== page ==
Prostate cancer is a cancer type that affects the prostate gland of males. Over 260,000 men are diagnosed with prostate cancer each year.
Cancer cells accumulate in this walnut-shaped gland associated with seminal fluid production and the transportation of sperm. Though most prostate cancers are adenocarcinomas, it can present as a small cell carcinoma, neuroendocrine tumor, transitional cell carcinoma, or sarcoma.
Like most other cancers, it’s not always clear what causes any specific individual’s prostate cancer. Overall, prostate cancer occurs when the DNA of cells in the prostate gland mutate into cells that look to divide and grow endlessly. This growth causes the malignant cells to take nutrients from healthy cells, hurting the prostate’s function over time.
These malignant cells gather into a tumor. If this tumor gets large enough, it can break into the surrounding tissues via metastasis. This process allows prostate cancer to spread to other parts of the body, including the nearby lymph nodes and bloodstream.
Prostate cancer symptoms are not always obvious in the early stages. This is why early tests are important for catching prostate cancer.
However, advanced prostate cancer will display one or several symptoms such as:
- Trouble urinating or decreased force in the urine stream
- Blood visible in the urine or semen
- Erectile dysfunction
- Inexplicable weight loss or bone pain
Who Gets It
Most prostate cancers are discovered thanks to early screenings or detection from a healthcare professional. The most common screenings include the prostate-specific antigen blood test (PSA test). A PSA screening determines the presence of proteins made by the prostate, with a large amount in the blood indicating prostate cancer.
A prostate-specific membrane antigen PET test (PSMA PET) can also determine if a patient has prostate cancer or not. This radiation oncology test involves using a radioactive solution attached to a protein on cancer cells with too much prostate protein. This solution shows up in a PET scan, revealing any cancerous masses in the prostate.
Males are the only ones able to have prostate cancer due to the lack of the gland in the female body. There are also several risk factors associated with prostate cancer:
- Age: The risk increases with older age, most commonly at or above 50 years old.
- Race: In Black populations, prostate cancers tend to be more common and more advanced than in other populations.
- Family History: Blood relatives with a history of prostate cancer or breast cancer correlate with an increased chance of contracting prostate cancer.
- Lifestyle: Obesity, low-fiber diets, and similar lifestyle choices increase the risk of many cancer types, including prostate cancer.
How to Prevent
What Research Says
Research is ongoing to improve prostate cancer detection rates to help men catch this disease early.
Cancer care facilities currently explore prostate MRI and ultrasound technologies to find prostate cancer cells. These tests use these radiation methods with transrectal ultrasound (TRUS) to take more accurate prostate biopsies. Ideally, these procedures would allow for earlier detection of metastatic prostate cancer.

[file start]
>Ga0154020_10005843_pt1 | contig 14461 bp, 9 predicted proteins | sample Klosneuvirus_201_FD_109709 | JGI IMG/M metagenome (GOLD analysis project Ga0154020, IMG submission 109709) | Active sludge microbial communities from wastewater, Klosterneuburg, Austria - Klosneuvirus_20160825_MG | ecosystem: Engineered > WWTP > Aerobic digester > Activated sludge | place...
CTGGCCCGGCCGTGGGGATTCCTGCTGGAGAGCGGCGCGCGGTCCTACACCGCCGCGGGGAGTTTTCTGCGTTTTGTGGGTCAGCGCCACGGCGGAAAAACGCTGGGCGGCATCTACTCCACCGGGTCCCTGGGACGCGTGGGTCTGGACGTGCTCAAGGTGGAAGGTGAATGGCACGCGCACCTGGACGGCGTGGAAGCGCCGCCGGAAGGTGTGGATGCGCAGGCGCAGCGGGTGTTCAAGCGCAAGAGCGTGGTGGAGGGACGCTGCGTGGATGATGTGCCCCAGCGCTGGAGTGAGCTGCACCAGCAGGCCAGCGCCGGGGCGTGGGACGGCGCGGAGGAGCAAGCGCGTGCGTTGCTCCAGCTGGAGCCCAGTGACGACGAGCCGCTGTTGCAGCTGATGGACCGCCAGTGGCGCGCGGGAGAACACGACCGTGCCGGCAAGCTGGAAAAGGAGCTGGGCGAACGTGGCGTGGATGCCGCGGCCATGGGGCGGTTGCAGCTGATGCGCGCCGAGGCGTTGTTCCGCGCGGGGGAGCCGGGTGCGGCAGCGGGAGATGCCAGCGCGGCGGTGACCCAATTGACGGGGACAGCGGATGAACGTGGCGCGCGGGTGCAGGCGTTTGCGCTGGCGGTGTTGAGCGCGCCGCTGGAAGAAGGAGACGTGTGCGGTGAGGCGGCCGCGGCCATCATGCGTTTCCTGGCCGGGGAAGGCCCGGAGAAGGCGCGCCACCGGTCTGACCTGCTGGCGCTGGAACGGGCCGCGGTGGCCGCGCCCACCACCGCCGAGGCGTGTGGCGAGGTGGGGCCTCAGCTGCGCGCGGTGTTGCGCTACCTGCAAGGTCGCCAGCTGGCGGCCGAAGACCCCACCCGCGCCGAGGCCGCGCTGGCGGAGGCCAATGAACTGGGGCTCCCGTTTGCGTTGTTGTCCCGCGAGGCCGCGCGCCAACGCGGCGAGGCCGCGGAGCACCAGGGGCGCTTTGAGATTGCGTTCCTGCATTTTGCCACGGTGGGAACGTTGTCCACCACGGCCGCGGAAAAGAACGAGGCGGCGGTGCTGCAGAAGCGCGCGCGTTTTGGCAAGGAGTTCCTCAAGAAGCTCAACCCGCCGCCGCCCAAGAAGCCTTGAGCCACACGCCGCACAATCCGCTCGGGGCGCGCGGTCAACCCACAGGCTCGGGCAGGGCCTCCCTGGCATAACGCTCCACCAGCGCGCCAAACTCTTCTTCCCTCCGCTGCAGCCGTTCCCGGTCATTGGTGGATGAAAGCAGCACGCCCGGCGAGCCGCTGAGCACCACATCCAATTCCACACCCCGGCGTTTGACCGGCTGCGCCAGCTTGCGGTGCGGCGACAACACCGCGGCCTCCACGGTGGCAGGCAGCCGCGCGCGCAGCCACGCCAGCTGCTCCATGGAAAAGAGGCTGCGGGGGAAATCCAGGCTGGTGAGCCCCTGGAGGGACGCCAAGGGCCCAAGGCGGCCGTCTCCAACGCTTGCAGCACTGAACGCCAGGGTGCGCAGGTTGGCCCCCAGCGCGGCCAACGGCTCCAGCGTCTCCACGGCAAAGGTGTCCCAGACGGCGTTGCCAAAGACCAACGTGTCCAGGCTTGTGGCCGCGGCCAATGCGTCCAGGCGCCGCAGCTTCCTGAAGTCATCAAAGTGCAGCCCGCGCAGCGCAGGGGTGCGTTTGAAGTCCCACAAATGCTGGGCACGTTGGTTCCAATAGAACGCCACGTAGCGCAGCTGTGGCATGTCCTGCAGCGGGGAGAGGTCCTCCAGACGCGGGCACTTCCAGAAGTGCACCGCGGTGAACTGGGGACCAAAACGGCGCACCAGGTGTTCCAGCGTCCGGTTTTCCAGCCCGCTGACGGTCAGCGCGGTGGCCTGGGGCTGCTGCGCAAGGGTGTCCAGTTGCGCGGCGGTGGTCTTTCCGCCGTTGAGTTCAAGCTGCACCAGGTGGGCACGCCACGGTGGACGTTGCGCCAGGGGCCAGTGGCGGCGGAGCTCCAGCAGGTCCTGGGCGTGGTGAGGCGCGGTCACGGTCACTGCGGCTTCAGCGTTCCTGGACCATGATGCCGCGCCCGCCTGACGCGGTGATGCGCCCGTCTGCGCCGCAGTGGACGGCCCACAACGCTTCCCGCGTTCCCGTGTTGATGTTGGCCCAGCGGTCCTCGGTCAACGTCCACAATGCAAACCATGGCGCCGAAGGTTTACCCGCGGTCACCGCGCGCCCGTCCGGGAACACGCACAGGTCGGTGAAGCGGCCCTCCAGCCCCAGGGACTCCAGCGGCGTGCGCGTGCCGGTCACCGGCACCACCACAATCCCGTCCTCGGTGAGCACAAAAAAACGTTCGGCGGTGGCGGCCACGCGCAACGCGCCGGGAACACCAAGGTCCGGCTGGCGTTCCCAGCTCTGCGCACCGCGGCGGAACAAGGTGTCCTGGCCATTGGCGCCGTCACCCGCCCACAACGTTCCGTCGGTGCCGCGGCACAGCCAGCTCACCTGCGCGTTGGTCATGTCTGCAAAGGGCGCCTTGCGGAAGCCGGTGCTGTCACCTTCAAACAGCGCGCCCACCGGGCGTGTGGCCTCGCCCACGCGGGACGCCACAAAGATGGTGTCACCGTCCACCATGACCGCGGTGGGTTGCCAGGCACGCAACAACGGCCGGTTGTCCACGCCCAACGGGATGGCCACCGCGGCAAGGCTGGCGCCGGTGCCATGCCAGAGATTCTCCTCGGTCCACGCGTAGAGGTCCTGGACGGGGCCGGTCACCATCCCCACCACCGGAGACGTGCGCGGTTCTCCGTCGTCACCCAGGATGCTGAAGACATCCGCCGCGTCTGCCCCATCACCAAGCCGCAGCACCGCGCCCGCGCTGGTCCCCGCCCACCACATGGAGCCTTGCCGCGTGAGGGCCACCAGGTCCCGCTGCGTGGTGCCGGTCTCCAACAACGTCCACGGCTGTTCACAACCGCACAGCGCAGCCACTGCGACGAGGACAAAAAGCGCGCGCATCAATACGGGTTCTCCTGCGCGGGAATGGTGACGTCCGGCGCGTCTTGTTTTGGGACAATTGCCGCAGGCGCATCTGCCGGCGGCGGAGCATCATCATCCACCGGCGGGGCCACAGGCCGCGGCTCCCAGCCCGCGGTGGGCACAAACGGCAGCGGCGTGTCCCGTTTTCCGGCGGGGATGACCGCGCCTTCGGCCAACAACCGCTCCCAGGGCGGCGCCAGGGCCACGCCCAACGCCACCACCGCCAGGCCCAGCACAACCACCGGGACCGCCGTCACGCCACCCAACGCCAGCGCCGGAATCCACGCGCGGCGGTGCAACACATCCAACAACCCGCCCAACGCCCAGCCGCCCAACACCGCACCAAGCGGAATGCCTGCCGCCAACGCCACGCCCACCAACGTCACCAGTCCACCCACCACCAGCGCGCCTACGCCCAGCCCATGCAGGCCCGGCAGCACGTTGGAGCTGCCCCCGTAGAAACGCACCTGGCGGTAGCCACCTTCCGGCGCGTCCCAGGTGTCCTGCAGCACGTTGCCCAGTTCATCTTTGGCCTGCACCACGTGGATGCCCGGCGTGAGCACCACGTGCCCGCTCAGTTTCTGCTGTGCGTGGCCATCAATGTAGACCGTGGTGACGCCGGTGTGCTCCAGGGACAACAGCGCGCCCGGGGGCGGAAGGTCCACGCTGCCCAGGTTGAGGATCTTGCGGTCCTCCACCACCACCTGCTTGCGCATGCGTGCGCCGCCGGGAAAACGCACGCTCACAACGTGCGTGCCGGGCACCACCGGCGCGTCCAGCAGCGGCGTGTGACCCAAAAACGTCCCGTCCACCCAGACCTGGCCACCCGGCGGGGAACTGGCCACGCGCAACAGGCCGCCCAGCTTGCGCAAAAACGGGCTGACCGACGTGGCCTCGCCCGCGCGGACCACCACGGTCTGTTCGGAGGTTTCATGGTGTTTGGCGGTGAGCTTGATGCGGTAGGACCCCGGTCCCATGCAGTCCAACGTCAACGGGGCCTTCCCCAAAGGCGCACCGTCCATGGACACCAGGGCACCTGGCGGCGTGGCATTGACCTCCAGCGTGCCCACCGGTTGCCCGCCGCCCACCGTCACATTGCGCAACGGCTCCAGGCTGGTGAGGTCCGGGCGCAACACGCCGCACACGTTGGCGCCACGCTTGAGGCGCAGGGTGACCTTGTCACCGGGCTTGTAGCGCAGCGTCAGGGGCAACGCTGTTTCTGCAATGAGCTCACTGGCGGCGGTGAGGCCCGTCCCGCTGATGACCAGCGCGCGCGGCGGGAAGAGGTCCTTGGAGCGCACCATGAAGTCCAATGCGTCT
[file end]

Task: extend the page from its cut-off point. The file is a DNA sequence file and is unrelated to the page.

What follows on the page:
Many advanced facilities also use breakthroughs in machine learning to identify patterns in prostate cancer imaging and PSMA test results. Recognizing patterns that the human eye cannot mean that small amounts of cancer can be found earlier, preventing negative outcomes associated with advanced prostate cancer.
Machine learning is still experimental, so clinical trial testing is still ongoing.
A patient has some options available to prevent prostate cancer, most of which relate to lifestyle and medical choice:
- Choose a diet with fruits and vegetables
- Do your best to get your nutrients from whole foods over health supplements
- Maintain a healthy weight by exercising most days of the week
- Talk to your doctor about any known risk factors you have to see what specific options apply to you
Physicians have sought a cure for prostate cancer ever since a surgeon documented the first known case in 1853. The path proved challenging because it was often combined with urinary obstructions in those early decades. Initial treatments during the mid-1900s involved androgen ablation and medical castration which led to expanded trials.
By the 1960s, physicians noticed systemic problems related to hormone therapies. The subsequent two decades saw a shift in the approach to androgen-blocking treatments. Eventually, multimodal approaches incorporated surgical interventions, radiation, and cytotoxic chemotherapy with hormone therapies.
Researchers ultimately agreed that they need to develop ways to detect the cancer sooner. Earlier identification allowed for more successful treatment of a localized disease instead of waiting until it spread to the soft tissues and bones.
Risks / Side Effects
Risk and side effects related to prostate cancer treatment can vary. Men may experience urinary, erectile, or bowel dysfunction at various points during the treatment. Irritated and inflamed tissues can disrupt typical bodily functions and stress the blood vessels and nerves.
It is possible to manage some of the side effects to improve your quality of life during treatment. Speak with your doctor about any issues as soon as you notice them.
While some side effects might be temporary, it is possible to experience permanent damage from some treatments. Infertility is a strong possibility that may mean you need to discuss family planning options with your team.